Here’s another sample question from the Texas Board of Legal Specialization:
In federal court, where a hearsay statement is admitted, the credibility of the declarant may be attacked by:
a. Prior convictions, subject to Rule 609;
b. Opinion and reputation testimony concerning the declarant’s truthfulness;
c. Prior inconsistent statements;
d. Specific instance of conduct, if probative of truthfulness or untruthfulness;
e. all of the above except d.
The answer is found starting in Federal Rule of Evidence 806:
When a hearsay statement — or a statement described in Rule 801(d)(2)(C), (D), or (E) — has been admitted in evidence, the declarant’s credibility may be attacked, and then supported, by any evidence that would be admissible for those purposes if the declarant had testified as a witness. The court may admit evidence of the declarant’s inconsistent statement or conduct, regardless of when it occurred or whether the declarant had an opportunity to explain or deny it. If the party against whom the statement was admitted calls the declarant as a witness, the party may examine the declarant on the statement as if on cross-examination.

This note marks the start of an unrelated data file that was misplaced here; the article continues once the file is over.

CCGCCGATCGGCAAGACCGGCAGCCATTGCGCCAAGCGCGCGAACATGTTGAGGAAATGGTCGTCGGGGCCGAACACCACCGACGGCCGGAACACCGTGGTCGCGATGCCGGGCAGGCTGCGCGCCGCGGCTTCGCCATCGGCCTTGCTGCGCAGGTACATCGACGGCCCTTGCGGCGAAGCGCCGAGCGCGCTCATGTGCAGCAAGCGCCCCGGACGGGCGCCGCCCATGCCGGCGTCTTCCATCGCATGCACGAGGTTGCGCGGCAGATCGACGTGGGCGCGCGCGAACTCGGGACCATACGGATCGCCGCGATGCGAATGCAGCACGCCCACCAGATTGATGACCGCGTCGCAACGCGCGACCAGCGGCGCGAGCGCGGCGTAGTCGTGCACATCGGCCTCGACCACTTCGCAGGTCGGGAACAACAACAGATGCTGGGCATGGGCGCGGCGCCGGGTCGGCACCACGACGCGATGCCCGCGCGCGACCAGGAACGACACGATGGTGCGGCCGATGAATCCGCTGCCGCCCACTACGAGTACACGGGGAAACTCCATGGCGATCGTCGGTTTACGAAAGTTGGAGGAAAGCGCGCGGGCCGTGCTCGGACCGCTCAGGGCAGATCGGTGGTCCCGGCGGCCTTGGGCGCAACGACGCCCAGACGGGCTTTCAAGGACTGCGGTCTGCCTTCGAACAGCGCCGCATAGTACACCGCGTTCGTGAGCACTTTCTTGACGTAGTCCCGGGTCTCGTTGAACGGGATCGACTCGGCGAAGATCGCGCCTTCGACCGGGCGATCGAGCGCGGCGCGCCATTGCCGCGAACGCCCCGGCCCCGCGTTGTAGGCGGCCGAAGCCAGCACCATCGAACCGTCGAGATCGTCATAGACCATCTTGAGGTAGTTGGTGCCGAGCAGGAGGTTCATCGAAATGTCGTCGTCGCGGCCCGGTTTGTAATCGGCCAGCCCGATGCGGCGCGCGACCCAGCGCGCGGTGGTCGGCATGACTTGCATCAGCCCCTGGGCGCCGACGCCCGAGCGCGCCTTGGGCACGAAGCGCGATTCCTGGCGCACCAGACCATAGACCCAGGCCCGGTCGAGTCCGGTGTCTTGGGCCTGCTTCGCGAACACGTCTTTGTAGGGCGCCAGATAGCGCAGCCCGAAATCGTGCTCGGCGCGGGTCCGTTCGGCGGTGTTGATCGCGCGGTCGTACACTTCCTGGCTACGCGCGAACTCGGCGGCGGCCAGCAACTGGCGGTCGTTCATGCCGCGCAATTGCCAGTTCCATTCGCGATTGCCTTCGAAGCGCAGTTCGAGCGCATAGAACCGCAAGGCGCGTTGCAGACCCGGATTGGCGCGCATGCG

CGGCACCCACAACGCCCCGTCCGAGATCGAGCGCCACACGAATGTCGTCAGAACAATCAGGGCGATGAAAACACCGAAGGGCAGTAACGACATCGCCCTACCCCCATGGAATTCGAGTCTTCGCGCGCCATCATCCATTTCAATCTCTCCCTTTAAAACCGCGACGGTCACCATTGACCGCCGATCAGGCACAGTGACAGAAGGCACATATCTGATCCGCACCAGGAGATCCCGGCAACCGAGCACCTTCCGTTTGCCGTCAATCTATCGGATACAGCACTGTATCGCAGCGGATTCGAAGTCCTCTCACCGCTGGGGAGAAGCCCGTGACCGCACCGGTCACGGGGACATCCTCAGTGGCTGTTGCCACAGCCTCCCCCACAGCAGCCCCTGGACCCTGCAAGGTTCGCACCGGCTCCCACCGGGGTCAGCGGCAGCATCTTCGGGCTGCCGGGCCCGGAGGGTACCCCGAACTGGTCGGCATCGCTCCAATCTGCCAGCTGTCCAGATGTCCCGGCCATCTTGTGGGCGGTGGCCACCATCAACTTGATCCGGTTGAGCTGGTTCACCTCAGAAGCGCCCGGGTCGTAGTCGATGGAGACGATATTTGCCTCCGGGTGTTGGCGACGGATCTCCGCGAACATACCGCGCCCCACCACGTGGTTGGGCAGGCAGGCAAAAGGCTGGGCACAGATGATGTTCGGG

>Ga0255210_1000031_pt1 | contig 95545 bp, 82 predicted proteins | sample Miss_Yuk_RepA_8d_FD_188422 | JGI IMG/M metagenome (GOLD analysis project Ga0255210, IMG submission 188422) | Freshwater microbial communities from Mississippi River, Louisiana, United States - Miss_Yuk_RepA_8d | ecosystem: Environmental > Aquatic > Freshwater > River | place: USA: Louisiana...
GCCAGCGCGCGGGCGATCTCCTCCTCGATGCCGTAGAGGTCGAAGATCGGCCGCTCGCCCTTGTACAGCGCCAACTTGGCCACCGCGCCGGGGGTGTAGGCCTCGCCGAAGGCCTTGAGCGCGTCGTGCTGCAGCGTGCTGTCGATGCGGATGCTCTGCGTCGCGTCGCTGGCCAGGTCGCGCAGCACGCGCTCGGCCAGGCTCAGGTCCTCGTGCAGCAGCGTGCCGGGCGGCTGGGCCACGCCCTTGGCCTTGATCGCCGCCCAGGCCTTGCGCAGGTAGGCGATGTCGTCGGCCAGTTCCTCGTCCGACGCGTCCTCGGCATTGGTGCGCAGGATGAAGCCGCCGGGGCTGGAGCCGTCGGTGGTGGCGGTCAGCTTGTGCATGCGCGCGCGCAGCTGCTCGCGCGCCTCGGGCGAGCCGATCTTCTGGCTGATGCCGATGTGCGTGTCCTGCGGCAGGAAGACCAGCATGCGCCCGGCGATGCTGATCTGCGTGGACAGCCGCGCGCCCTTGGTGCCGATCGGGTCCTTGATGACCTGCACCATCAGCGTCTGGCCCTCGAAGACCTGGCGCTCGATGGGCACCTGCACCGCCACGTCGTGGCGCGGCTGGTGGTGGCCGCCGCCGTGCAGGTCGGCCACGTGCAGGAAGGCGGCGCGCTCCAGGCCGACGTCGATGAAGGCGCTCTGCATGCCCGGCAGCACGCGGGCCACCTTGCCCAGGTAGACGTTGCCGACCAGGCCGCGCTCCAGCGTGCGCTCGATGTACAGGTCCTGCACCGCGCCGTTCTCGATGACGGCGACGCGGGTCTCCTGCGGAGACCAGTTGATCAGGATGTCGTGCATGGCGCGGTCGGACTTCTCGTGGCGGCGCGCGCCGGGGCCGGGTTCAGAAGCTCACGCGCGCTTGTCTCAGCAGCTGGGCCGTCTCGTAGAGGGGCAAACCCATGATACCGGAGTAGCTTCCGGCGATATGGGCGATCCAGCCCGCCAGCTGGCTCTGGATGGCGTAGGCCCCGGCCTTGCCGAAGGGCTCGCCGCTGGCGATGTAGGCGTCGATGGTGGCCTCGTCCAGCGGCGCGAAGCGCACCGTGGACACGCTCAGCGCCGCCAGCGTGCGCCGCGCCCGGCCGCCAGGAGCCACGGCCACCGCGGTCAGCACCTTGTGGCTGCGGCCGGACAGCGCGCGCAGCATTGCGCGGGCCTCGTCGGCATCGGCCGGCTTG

That is, the credibility of the out-of-court declarant can be attacked with prior convictions (Rule 609), opinion and reputation testimony (Rule 608(a)), and prior inconsistent statements (Rule 613), but not specific instances of conduct other than convictions (Rule 608(b)) unless the party against whom the statement calls the declarant as a witness, in which case he may cross-examine the declarant about specific instances of conduct other than criminal convictions.
So the best answer is (e).
c. Rule 806, Federal Rules of Evidence, Note that Rule 608 would not apply because specific instances of conduct may not be proven by extrinsic evidence.
That one, I’m willing to attribute to a typo. Someone typed “c” for “e.”